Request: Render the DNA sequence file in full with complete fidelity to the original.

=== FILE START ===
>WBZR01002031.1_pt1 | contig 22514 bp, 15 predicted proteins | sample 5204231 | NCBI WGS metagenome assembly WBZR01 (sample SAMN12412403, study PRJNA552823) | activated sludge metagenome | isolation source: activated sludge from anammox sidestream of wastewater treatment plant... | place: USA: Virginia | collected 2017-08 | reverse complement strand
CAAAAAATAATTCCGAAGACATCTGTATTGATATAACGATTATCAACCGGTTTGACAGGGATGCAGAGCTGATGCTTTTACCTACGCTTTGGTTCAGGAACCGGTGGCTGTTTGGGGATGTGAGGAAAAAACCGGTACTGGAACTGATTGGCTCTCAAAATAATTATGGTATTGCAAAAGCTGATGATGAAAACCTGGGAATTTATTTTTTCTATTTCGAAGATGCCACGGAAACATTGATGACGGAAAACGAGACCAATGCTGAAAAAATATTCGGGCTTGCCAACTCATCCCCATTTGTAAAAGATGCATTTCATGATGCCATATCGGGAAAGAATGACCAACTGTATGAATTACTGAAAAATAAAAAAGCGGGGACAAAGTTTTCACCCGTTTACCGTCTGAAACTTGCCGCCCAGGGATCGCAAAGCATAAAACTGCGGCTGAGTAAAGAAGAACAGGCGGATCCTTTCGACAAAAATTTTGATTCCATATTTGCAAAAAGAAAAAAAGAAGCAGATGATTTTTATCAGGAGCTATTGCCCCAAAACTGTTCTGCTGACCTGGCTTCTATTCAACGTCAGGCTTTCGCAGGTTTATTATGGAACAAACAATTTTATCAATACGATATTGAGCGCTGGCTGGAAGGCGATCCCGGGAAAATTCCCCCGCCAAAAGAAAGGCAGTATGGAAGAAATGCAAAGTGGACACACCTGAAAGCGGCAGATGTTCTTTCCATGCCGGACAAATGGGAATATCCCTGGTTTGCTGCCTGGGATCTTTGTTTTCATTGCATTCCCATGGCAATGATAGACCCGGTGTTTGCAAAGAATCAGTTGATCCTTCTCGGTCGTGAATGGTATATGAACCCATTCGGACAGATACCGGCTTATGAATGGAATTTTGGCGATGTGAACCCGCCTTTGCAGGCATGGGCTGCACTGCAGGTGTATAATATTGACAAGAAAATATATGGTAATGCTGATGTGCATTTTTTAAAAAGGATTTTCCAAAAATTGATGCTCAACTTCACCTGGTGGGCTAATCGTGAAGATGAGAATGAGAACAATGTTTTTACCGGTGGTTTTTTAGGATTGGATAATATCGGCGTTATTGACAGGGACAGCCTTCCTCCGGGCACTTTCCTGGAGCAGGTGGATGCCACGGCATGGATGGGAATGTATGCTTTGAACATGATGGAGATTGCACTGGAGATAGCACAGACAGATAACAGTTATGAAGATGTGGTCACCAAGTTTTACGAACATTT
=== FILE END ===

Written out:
>WBZR01002031.1_pt1 | contig 22514 bp, 15 predicted proteins | sample 5204231 | NCBI WGS metagenome assembly WBZR01 (sample SAMN12412403, study PRJNA552823) | activated sludge metagenome | isolation source: activated sludge from anammox sidestream of wastewater treatment plant... | place: USA: Virginia | collected 2017-08 | reverse complement strand
CAAAAAATAATTCCGAAGACATCTGTATTGATATAACGATTATCAACCGGTTTGACAGGGATGCAGAGCTGATGCTTTTACCTACGCTTTGGTTCAGGAACCGGTGGCTGTTTGGGGATGTGAGGAAAAAACCGGTACTGGAACTGATTGGCTCTCAAAATAATTATGGTATTGCAAAAGCTGATGATGAAAACCTGGGAATTTATTTTTTCTATTTCGAAGATGCCACGGAAACATTGATGACGGAAAACGAGACCAATGCTGAAAAAATATTCGGGCTTGCCAACTCATCCCCATTTGTAAAAGATGCATTTCATGATGCCATATCGGGAAAGAATGACCAACTGTATGAATTACTGAAAAATAAAAAAGCGGGGACAAAGTTTTCACCCGTTTACCGTCTGAAACTTGCCGCCCAGGGATCGCAAAGCATAAAACTGCGGCTGAGTAAAGAAGAACAGGCGGATCCTTTCGACAAAAATTTTGATTCCATATTTGCAAAAAGAAAAAAAGAAGCAGATGATTTTTATCAGGAGCTATTGCCCCAAAACTGTTCTGCTGACCTGGCTTCTATTCAACGTCAGGCTTTCGCAGGTTTATTATGGAACAAACAATTTTATCAATACGATATTGAGCGCTGGCTGGAAGGCGATCCCGGGAAAATTCCCCCGCCAAAAGAAAGGCAGTATGGAAGAAATGCAAAGTGGACACACCTGAAAGCGGCAGATGTTCTTTCCATGCCGGACAAATGGGAATATCCCTGGTTTGCTGCCTGGGATCTTTGTTTTCATTGCATTCCCATGGCAATGATAGACCCGGTGTTTGCAAAGAATCAGTTGATCCTTCTCGGTCGTGAATGGTATATGAACCCATTCGGACAGATACCGGCTTATGAATGGAATTTTGGCGATGTGAACCCGCCTTTGCAGGCATGGGCTGCACTGCAGGTGTATAATATTGACAAGAAAATATATGGTAATGCTGATGTGCATTTTTTAAAAAGGATTTTCCAAAAATTGATGCTCAACTTCACCTGGTGGGCTAATCGTGAAGATGAGAATGAGAACAATGTTTTTACCGGTGGTTTTTTAGGATTGGATAATATCGGCGTTATTGACAGGGACAGCCTTCCTCCGGGCACTTTCCTGGAGCAGGTGGATGCCACGGCATGGATGGGAATGTATGCTTTGAACATGATGGAGATTGCACTGGAGATAGCACAGACAGATAACAGTTATGAAGATGTGGTCACCAAGTTTTACGAACATTT